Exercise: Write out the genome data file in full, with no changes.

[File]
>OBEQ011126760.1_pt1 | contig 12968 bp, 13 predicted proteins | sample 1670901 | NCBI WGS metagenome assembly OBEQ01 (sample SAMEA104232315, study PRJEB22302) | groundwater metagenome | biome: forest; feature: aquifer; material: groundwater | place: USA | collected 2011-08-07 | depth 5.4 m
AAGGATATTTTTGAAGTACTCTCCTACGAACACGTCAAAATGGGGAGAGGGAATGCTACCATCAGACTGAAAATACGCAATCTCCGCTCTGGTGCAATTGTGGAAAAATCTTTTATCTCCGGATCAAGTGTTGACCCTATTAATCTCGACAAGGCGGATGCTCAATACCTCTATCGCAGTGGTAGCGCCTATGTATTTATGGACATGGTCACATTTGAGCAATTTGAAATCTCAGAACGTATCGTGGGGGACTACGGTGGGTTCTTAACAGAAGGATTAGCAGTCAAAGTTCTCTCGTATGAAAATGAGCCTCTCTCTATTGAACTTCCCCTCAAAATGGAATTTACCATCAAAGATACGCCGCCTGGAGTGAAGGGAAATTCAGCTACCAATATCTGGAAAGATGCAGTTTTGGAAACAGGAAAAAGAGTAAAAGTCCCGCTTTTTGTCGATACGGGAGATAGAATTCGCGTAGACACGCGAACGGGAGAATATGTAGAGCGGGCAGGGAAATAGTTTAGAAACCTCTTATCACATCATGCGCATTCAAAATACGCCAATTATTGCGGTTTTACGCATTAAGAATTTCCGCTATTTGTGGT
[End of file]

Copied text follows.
>OBEQ011126760.1_pt1 | contig 12968 bp, 13 predicted proteins | sample 1670901 | NCBI WGS metagenome assembly OBEQ01 (sample SAMEA104232315, study PRJEB22302) | groundwater metagenome | biome: forest; feature: aquifer; material: groundwater | place: USA | collected 2011-08-07 | depth 5.4 m
AAGGATATTTTTGAAGTACTCTCCTACGAACACGTCAAAATGGGGAGAGGGAATGCTACCATCAGACTGAAAATACGCAATCTCCGCTCTGGTGCAATTGTGGAAAAATCTTTTATCTCCGGATCAAGTGTTGACCCTATTAATCTCGACAAGGCGGATGCTCAATACCTCTATCGCAGTGGTAGCGCCTATGTATTTATGGACATGGTCACATTTGAGCAATTTGAAATCTCAGAACGTATCGTGGGGGACTACGGTGGGTTCTTAACAGAAGGATTAGCAGTCAAAGTTCTCTCGTATGAAAATGAGCCTCTCTCTATTGAACTTCCCCTCAAAATGGAATTTACCATCAAAGATACGCCGCCTGGAGTGAAGGGAAATTCAGCTACCAATATCTGGAAAGATGCAGTTTTGGAAACAGGAAAAAGAGTAAAAGTCCCGCTTTTTGTCGATACGGGAGATAGAATTCGCGTAGACACGCGAACGGGAGAATATGTAGAGCGGGCAGGGAAATAGTTTAGAAACCTCTTATCACATCATGCGCATTCAAAATACGCCAATTATTGCGGTTTTACGCATTAAGAATTTCCGCTATTTGTGGT